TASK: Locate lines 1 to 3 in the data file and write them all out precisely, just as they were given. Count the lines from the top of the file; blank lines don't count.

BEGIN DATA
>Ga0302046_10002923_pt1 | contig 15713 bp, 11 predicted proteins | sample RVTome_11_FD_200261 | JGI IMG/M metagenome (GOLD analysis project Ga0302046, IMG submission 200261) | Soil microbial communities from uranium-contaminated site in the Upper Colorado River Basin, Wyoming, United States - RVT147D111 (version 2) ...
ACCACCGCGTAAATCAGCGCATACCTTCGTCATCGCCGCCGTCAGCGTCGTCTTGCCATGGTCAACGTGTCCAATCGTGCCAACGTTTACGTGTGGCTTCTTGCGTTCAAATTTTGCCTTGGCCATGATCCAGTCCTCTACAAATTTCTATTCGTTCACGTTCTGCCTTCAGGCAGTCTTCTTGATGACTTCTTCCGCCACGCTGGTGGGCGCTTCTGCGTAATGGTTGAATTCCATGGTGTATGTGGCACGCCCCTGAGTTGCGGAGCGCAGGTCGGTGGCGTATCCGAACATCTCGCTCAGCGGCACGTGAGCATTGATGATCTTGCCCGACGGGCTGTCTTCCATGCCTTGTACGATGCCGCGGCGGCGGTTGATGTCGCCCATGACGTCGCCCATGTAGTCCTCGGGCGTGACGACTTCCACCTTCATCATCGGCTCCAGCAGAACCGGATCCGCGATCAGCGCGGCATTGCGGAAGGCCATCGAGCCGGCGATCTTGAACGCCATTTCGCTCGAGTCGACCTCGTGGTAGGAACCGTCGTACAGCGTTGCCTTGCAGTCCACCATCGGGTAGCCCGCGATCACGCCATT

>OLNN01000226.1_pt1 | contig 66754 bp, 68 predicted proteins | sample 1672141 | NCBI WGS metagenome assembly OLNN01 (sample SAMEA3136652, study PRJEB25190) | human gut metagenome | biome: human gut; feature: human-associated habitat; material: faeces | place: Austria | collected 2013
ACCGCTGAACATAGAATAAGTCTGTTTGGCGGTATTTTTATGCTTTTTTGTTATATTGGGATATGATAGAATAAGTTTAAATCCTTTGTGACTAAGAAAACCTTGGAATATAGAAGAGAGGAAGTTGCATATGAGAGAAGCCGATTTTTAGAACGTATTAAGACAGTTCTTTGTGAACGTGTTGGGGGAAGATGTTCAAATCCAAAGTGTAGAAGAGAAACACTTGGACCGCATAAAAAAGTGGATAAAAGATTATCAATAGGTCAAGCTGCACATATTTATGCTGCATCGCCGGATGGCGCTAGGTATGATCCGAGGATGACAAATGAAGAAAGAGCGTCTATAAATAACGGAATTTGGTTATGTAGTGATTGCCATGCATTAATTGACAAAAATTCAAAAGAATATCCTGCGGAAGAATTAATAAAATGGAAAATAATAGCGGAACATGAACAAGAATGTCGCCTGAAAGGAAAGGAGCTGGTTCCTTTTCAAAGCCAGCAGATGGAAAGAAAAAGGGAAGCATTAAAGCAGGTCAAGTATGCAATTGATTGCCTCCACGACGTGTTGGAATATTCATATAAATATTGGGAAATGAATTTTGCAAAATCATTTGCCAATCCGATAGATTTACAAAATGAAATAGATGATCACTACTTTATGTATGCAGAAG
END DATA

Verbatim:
>Ga0302046_10002923_pt1 | contig 15713 bp, 11 predicted proteins | sample RVTome_11_FD_200261 | JGI IMG/M metagenome (GOLD analysis project Ga0302046, IMG submission 200261) | Soil microbial communities from uranium-contaminated site in the Upper Colorado River Basin, Wyoming, United States - RVT147D111 (version 2) ...
ACCACCGCGTAAATCAGCGCATACCTTCGTCATCGCCGCCGTCAGCGTCGTCTTGCCATGGTCAACGTGTCCAATCGTGCCAACGTTTACGTGTGGCTTCTTGCGTTCAAATTTTGCCTTGGCCATGATCCAGTCCTCTACAAATTTCTATTCGTTCACGTTCTGCCTTCAGGCAGTCTTCTTGATGACTTCTTCCGCCACGCTGGTGGGCGCTTCTGCGTAATGGTTGAATTCCATGGTGTATGTGGCACGCCCCTGAGTTGCGGAGCGCAGGTCGGTGGCGTATCCGAACATCTCGCTCAGCGGCACGTGAGCATTGATGATCTTGCCCGACGGGCTGTCTTCCATGCCTTGTACGATGCCGCGGCGGCGGTTGATGTCGCCCATGACGTCGCCCATGTAGTCCTCGGGCGTGACGACTTCCACCTTCATCATCGGCTCCAGCAGAACCGGATCCGCGATCAGCGCGGCATTGCGGAAGGCCATCGAGCCGGCGATCTTGAACGCCATTTCGCTCGAGTCGACCTCGTGGTAGGAACCGTCGTACAGCGTTGCCTTGCAGTCCACCATCGGGTAGCCCGCGATCACGCCATT

>OLNN01000226.1_pt1 | contig 66754 bp, 68 predicted proteins | sample 1672141 | NCBI WGS metagenome assembly OLNN01 (sample SAMEA3136652, study PRJEB25190) | human gut metagenome | biome: human gut; feature: human-associated habitat; material: faeces | place: Austria | collected 2013